Technological challenges of neuroscience and their ethical dimension
Description of the activity
Technological advances have revolutionised the study and treatment of brain diseases in the last two decades of the 21st century, opening up hopeful prospects for many sufferers. These advances also raise the everlasting problems about the relationship between the brain, thought and the person: how far will we go? Are there insurmountable engineering frontiers in the brain? The main objective of this course is to present the state-of-the-art techniques used to record and manipulate the nervous system, along with the limitations imposed by neurobiology itself and the ethical issues that arise from both. Specific objectives:
- To explain the biological possibilities and limits in the repair of the nervous system.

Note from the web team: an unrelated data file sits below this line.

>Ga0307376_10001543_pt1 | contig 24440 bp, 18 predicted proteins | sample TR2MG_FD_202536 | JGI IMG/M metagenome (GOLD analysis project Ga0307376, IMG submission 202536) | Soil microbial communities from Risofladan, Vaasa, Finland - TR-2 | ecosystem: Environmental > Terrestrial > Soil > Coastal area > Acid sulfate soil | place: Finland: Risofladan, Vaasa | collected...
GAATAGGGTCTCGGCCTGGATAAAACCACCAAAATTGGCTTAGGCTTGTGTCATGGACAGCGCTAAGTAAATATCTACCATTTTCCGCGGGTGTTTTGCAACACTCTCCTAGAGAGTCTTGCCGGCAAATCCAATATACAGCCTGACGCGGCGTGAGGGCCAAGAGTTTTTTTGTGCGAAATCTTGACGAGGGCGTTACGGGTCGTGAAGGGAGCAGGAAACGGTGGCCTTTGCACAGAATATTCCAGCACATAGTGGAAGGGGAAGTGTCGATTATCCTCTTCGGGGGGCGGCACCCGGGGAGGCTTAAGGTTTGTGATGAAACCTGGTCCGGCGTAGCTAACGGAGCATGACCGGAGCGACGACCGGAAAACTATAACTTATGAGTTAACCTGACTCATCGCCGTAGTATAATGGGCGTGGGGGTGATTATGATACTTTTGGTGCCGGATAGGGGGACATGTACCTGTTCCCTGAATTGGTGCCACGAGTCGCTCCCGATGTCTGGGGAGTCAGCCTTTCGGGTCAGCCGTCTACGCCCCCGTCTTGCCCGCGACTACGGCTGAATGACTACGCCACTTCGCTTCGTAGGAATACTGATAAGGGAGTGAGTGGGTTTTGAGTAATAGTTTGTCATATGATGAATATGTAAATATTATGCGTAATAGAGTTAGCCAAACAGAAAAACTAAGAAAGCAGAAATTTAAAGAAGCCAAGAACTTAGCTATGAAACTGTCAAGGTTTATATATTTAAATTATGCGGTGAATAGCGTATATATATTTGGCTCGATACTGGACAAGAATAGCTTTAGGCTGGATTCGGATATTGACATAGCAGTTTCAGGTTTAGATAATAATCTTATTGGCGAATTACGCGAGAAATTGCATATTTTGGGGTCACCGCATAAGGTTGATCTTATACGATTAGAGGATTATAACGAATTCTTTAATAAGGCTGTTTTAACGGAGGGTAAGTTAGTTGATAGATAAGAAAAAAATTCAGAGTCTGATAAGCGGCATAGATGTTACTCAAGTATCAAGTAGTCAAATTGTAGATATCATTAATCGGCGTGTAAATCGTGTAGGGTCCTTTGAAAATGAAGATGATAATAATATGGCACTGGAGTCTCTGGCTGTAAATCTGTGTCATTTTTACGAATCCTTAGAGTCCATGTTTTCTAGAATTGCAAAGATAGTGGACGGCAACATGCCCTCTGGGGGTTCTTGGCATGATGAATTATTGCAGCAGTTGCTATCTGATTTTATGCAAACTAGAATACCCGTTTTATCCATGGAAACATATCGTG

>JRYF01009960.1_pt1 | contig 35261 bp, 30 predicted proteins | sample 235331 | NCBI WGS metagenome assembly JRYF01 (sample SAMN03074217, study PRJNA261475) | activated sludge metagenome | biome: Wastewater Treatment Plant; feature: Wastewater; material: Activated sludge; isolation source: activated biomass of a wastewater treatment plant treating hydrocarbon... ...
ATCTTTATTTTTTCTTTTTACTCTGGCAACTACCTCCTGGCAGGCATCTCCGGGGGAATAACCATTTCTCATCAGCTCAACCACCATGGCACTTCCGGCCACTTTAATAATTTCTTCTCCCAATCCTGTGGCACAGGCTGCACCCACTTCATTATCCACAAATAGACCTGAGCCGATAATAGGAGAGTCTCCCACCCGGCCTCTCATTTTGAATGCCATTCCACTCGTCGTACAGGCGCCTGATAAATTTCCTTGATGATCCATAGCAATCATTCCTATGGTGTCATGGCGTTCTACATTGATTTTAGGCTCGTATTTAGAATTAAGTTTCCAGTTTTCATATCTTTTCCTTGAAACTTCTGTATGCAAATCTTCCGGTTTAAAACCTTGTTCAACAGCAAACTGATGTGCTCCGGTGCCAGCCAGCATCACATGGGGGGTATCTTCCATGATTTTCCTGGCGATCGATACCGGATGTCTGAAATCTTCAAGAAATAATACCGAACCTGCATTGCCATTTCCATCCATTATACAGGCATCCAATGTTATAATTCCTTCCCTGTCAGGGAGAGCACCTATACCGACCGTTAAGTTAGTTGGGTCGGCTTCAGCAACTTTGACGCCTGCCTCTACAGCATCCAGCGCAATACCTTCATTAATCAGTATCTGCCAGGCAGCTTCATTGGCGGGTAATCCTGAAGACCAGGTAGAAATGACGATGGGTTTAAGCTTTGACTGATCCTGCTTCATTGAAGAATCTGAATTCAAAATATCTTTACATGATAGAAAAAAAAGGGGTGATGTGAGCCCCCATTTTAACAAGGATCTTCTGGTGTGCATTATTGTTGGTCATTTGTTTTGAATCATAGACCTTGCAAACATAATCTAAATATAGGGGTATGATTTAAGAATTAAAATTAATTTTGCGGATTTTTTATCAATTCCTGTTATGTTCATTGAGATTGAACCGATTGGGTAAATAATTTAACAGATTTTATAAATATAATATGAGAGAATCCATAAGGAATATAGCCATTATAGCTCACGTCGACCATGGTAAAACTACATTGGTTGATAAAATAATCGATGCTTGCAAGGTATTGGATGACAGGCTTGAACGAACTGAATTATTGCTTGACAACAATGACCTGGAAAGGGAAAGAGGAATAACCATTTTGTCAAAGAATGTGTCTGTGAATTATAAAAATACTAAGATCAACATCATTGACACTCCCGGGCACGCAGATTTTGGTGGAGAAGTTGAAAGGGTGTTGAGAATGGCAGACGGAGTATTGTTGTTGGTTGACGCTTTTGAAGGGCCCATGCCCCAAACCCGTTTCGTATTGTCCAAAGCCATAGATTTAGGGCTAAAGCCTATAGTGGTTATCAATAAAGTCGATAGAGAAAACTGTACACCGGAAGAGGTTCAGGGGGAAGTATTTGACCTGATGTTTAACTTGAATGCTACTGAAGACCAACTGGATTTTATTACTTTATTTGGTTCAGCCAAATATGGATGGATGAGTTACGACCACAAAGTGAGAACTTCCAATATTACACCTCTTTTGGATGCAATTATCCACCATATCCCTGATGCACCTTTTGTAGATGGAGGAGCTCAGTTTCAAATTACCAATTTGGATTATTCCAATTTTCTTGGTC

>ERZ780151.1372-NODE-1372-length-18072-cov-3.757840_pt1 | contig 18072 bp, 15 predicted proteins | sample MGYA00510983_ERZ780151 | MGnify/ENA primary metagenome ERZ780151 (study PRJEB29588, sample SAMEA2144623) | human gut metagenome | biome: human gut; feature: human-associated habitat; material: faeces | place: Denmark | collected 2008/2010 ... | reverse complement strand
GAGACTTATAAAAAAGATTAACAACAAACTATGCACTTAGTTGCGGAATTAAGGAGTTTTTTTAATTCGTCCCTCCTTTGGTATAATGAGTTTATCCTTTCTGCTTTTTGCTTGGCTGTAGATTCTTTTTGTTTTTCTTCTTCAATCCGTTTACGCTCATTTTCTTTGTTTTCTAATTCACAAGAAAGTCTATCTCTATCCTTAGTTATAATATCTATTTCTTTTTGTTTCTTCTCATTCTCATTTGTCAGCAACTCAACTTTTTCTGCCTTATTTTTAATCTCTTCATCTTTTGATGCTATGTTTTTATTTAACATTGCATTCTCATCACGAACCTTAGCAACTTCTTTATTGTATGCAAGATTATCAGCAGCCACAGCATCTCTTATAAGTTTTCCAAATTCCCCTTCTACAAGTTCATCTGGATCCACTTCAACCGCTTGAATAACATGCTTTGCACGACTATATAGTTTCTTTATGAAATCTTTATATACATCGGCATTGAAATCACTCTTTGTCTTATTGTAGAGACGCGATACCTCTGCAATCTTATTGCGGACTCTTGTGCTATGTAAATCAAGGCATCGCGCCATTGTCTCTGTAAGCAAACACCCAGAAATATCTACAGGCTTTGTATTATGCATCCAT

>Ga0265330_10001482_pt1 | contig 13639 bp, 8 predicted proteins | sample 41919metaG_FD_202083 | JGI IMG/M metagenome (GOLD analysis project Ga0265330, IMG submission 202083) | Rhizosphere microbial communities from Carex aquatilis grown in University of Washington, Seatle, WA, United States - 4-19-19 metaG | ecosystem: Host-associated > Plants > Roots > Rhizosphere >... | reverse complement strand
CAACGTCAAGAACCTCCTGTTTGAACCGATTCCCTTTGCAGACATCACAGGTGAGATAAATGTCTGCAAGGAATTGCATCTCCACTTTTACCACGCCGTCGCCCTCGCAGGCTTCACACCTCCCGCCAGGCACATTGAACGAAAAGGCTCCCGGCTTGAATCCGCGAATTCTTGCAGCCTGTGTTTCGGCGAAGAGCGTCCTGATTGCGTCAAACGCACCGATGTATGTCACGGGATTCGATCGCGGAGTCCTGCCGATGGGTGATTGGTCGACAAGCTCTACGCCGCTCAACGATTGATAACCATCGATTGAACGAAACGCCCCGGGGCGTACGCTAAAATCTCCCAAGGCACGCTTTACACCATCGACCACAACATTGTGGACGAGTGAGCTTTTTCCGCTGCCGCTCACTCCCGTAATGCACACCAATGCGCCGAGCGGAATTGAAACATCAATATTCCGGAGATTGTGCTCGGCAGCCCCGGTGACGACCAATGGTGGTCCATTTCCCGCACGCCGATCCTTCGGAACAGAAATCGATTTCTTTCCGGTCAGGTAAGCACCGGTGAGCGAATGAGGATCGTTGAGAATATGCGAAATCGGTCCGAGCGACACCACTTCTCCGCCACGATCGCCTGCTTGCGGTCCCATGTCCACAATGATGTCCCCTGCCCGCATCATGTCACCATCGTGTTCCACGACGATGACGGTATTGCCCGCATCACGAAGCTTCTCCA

- To show new advances in the in vivo study of the brain and the application of AI for its analysis.
- To show new advances in deep brain intervention and intervention from outside the skull.
- Discuss the possibilities of organoids as models for studying the brain
- To discuss the technical, biological and ethical limits of bioengineering.
From Monday to Thursday, the mornings will be devoted to lectures by experts in each of the topics, and the afternoons will be devoted to round tables to deepen the discussion of the topics covered in the mornings. On Friday morning, the course will close with a new round table to synthesise the conclusions of the course and the proposal of future research topics.
This course is aimed at university students, researchers at any stage of their careers and professionals interested in learning about the latest technological advances in engineering for the study and treatment of the nervous system, as well as its ethical challenges. It will be of interest to people from biomedical fields, engineering, physics, mathematics, psychology, humanities and social sciences.